Investments  

Ruffer ups US equity exposure after policy shift

Ruffer ups US equity exposure after policy shift

The managers of the Ruffer investment trust have changed their strategy by buying more US equities.

The managers of the £395m UK-based trust, and the wider Ruffer business, had maintained a very cautious outlook for global stock markets since the financial crisis, with the five largest investments being in government bonds.

But Hamish Baillie, lead manager of the trust, said while his worldview hasn’t changed, he acknowledged that the decision to buy US equities now is a "tactical shift" for the trust.

Mr Baillie said the announcement by the US Federal Reserve at the start of the year that it would pause further interest rate rises caused him to buy equities, while not changing his longer-term view.

The manager's view has been that record low interest rates and quantitative easing would inevitably lead to very high inflation, and central banks would put interest rates up as a result.

He said the build up of debt in the global financial system hasn’t been addressed, and in consequence, when interest rates rise, it would cause an economic crash, and so equities would be a bad investment.

Ruffer’s worldview appeared be vindicated in the final quarter of 2018, as higher US interest rates caused investors to panic, and sell equities.

But in his latest update to shareholders Mr Baillie wrote: "The volte-face from the Federal Reserve on interest rates may have materially changed things in the short run.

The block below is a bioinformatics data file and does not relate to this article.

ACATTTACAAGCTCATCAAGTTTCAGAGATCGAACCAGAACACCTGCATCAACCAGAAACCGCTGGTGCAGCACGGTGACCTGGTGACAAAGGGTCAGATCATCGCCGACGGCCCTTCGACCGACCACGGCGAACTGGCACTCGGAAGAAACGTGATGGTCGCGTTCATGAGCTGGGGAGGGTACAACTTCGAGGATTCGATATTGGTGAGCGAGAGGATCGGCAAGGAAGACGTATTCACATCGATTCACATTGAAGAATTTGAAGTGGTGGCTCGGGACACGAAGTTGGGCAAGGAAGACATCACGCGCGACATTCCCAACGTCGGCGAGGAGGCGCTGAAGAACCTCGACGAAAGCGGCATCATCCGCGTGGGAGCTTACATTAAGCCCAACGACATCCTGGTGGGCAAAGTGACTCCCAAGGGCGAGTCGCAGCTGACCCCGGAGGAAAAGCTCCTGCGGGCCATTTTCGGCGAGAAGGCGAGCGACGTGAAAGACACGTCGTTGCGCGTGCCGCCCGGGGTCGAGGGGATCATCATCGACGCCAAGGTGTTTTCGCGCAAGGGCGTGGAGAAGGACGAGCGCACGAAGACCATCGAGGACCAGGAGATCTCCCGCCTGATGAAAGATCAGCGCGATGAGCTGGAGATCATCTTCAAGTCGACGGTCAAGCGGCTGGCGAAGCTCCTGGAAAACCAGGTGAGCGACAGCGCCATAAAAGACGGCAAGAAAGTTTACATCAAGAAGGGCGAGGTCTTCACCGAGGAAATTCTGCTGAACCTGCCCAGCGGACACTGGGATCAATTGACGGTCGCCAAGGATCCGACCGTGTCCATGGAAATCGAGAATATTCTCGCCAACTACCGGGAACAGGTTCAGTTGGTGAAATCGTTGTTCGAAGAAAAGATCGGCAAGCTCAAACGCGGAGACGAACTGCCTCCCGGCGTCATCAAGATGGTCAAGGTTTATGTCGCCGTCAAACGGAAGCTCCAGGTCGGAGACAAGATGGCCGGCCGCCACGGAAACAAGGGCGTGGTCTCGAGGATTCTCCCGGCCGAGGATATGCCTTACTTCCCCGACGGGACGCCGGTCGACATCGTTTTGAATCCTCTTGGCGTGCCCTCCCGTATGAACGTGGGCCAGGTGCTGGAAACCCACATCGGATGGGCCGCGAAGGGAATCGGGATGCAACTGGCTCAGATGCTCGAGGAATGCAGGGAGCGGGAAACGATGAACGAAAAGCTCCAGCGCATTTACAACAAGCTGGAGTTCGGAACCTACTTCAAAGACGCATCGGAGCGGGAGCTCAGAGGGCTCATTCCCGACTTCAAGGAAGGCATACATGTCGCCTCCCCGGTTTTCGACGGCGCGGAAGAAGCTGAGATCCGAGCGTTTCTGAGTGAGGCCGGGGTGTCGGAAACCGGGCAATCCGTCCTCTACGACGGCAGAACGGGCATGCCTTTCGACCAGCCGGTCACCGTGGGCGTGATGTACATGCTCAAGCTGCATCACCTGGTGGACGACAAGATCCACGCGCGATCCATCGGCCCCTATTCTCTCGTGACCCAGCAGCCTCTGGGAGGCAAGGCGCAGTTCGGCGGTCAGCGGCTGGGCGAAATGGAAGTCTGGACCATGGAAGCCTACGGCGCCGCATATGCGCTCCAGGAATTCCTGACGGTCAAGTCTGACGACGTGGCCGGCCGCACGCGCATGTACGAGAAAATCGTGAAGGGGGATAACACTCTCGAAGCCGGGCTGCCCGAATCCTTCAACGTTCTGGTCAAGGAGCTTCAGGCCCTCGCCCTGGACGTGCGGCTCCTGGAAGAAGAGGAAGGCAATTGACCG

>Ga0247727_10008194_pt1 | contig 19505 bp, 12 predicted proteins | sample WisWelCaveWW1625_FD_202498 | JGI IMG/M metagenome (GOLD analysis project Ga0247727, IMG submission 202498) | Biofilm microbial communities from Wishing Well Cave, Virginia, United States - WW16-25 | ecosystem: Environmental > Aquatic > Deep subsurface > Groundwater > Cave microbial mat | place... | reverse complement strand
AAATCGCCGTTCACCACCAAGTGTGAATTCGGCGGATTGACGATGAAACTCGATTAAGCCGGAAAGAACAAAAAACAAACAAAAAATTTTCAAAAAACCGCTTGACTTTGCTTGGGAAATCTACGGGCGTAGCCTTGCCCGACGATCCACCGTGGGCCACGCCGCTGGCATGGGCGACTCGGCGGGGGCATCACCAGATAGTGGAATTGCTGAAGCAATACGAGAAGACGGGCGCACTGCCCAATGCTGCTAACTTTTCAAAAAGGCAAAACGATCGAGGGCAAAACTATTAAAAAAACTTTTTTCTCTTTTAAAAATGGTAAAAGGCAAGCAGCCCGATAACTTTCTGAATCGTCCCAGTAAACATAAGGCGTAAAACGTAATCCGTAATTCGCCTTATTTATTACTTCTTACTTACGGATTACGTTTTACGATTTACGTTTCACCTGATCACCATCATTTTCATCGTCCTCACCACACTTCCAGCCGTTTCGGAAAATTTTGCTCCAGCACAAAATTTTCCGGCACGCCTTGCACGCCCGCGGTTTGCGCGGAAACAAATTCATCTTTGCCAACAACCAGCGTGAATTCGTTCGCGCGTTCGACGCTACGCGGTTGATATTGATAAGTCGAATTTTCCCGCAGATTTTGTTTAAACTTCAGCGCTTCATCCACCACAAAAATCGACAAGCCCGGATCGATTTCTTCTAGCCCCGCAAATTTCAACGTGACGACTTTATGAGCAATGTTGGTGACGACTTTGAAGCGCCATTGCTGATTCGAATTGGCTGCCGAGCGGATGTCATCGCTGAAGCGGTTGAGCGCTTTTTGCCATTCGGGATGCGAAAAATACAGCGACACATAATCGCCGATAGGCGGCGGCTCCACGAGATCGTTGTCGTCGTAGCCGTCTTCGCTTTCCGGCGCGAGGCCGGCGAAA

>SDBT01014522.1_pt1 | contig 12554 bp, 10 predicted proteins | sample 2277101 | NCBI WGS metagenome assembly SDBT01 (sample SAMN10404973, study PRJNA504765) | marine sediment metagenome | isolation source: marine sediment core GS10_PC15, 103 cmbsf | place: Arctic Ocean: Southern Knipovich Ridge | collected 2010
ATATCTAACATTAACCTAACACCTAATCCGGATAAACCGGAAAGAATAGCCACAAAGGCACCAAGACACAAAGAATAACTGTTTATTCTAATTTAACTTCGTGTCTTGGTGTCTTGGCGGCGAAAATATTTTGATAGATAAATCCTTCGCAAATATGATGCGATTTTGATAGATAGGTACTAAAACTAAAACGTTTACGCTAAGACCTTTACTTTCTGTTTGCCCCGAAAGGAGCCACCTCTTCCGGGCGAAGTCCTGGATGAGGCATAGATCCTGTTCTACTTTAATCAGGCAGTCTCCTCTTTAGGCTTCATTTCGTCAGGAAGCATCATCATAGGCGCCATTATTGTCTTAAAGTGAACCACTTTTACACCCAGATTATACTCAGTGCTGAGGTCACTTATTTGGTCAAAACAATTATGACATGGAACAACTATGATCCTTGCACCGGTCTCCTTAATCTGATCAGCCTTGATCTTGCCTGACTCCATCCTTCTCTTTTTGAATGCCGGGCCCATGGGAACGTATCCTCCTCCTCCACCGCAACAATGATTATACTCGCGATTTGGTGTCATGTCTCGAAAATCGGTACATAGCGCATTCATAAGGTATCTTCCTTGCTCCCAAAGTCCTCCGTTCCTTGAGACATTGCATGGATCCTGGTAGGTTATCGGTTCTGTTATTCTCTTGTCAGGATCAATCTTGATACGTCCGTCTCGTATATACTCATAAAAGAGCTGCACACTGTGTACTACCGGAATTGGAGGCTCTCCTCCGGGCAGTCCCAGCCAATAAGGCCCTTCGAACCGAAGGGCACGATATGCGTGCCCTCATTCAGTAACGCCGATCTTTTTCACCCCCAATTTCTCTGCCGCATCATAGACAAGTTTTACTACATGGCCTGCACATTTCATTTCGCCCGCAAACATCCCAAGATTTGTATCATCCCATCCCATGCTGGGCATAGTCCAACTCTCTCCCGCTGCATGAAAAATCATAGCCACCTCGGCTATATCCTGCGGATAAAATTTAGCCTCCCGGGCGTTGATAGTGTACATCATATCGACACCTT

"We see their actions as a promise, not just to refrain from taking away the punch bowl, but also to proactively encourage investors to party a little harder.

"The political debate in the US is gravitating towards highly stimulative policies such as modern monetary theory and job guarantee schemes. In response, we have let our equity weighting drift up to above 40 per cent whilst the sun is shining."

He added: "This environment has buoyed risk taking and encouraged complacency: volatility selling is back, credit spreads have been crushed, currency markets are somnambulant and billions of bonds trade on negative yields.

"The equities which are working are the ones playing the games which define this particular cycle: the FANGs, technology and those favouring corporate finance solutions such as buybacks or acquisitions over capital expenditure and investment."

A major difference between the worldview held by Ruffer and events over the past year is that while US interest rates have risen, inflation has not, meaning there is a limit to how high interest rates need to go.   

Simon Edelsten, who runs about £400m across the Mid Wynd investment trust and the Artemis Global Select fund, said: "High quality growth stocks can continue to give good investment returns as long as equity markets do not re-rate across the board.  

"The biggest risks of that tend to be from inflation taking off, which seems unlikely just now – indeed more steady economic growth has lowered that risk – thus the US policy change."